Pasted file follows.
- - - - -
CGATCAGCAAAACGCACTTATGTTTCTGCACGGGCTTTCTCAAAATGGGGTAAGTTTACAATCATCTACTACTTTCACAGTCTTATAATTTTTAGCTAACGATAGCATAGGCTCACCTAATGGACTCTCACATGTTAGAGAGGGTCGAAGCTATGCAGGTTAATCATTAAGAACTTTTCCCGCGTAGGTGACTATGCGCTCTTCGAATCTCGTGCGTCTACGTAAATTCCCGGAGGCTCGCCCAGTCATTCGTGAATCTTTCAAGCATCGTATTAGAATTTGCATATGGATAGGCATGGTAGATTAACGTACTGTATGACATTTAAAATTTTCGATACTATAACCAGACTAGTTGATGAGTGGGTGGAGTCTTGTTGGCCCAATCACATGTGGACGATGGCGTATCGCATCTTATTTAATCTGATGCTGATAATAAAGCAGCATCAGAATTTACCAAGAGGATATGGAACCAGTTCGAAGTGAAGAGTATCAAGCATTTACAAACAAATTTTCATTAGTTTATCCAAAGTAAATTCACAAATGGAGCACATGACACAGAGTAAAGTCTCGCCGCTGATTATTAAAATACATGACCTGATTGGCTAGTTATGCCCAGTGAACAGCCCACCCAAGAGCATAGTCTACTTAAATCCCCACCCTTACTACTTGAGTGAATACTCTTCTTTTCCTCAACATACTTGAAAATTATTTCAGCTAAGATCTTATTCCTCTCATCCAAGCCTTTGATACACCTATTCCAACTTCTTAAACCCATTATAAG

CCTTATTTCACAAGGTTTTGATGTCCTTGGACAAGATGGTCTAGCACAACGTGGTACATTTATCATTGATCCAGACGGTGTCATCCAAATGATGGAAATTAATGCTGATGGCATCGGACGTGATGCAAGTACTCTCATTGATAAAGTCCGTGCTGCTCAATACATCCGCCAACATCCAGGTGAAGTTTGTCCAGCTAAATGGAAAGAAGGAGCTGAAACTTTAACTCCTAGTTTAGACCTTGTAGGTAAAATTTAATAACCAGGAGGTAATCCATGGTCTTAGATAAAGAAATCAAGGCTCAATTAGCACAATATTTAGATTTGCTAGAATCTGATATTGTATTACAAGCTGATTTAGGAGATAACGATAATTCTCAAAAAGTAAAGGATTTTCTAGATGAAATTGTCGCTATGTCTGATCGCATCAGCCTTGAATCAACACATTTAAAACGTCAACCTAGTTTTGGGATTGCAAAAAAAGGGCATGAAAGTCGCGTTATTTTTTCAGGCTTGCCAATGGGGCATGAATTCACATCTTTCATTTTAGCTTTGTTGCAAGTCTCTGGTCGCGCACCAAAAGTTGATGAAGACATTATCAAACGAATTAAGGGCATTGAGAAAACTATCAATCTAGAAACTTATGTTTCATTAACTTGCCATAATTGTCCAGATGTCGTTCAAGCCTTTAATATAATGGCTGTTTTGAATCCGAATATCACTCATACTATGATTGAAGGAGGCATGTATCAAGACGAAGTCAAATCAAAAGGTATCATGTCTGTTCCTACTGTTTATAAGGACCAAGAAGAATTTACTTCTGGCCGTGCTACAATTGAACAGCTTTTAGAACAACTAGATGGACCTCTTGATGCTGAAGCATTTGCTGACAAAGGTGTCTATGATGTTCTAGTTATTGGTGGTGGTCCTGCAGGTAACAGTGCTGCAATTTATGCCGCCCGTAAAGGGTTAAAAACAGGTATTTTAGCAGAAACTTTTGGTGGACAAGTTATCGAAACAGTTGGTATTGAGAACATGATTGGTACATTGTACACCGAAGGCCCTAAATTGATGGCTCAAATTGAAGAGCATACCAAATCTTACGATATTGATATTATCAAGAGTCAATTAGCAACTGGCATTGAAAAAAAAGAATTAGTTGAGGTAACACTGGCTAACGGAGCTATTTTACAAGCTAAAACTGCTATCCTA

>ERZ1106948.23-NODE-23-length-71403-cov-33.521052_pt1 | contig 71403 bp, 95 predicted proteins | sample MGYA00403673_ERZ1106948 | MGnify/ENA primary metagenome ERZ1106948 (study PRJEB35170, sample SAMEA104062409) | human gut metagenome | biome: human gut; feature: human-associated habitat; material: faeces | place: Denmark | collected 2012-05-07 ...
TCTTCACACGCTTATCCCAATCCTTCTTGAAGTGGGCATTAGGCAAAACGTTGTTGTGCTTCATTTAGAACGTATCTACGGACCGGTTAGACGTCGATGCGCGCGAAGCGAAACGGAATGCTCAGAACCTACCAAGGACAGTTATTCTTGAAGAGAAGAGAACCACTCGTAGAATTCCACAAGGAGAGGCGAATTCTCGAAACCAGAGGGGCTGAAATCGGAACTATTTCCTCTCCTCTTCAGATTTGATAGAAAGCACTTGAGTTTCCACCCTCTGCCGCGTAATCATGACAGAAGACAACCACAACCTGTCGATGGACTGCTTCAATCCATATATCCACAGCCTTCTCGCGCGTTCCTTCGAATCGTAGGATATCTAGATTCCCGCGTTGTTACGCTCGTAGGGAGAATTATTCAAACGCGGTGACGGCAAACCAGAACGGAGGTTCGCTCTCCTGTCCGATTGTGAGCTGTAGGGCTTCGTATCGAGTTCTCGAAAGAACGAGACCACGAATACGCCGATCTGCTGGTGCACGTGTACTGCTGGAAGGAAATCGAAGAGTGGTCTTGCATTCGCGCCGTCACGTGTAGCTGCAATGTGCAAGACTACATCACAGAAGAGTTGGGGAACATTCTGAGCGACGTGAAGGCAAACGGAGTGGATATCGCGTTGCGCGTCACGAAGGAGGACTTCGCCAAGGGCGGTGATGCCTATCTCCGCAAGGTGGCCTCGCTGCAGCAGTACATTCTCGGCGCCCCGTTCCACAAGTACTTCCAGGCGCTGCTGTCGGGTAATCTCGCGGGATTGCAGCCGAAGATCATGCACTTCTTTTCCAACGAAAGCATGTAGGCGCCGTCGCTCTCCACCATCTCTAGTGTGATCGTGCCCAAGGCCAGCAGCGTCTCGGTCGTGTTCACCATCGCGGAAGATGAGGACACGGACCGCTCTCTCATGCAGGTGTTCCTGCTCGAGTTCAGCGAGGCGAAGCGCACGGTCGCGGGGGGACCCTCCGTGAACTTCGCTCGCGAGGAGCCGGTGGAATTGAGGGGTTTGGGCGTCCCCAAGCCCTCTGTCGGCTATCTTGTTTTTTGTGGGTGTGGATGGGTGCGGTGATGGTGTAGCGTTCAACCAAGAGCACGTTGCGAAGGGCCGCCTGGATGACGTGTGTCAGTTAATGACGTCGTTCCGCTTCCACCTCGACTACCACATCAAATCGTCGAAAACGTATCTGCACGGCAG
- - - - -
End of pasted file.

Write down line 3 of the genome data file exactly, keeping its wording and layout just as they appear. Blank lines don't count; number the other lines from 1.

>ERZ1106948.23-NODE-23-length-71403-cov-33.521052_pt1 | contig 71403 bp, 95 predicted proteins | sample MGYA00403673_ERZ1106948 | MGnify/ENA primary metagenome ERZ1106948 (study PRJEB35170, sample SAMEA104062409) | human gut metagenome | biome: human gut; feature: human-associated habitat; material: faeces | place: Denmark | collected 2012-05-07 ...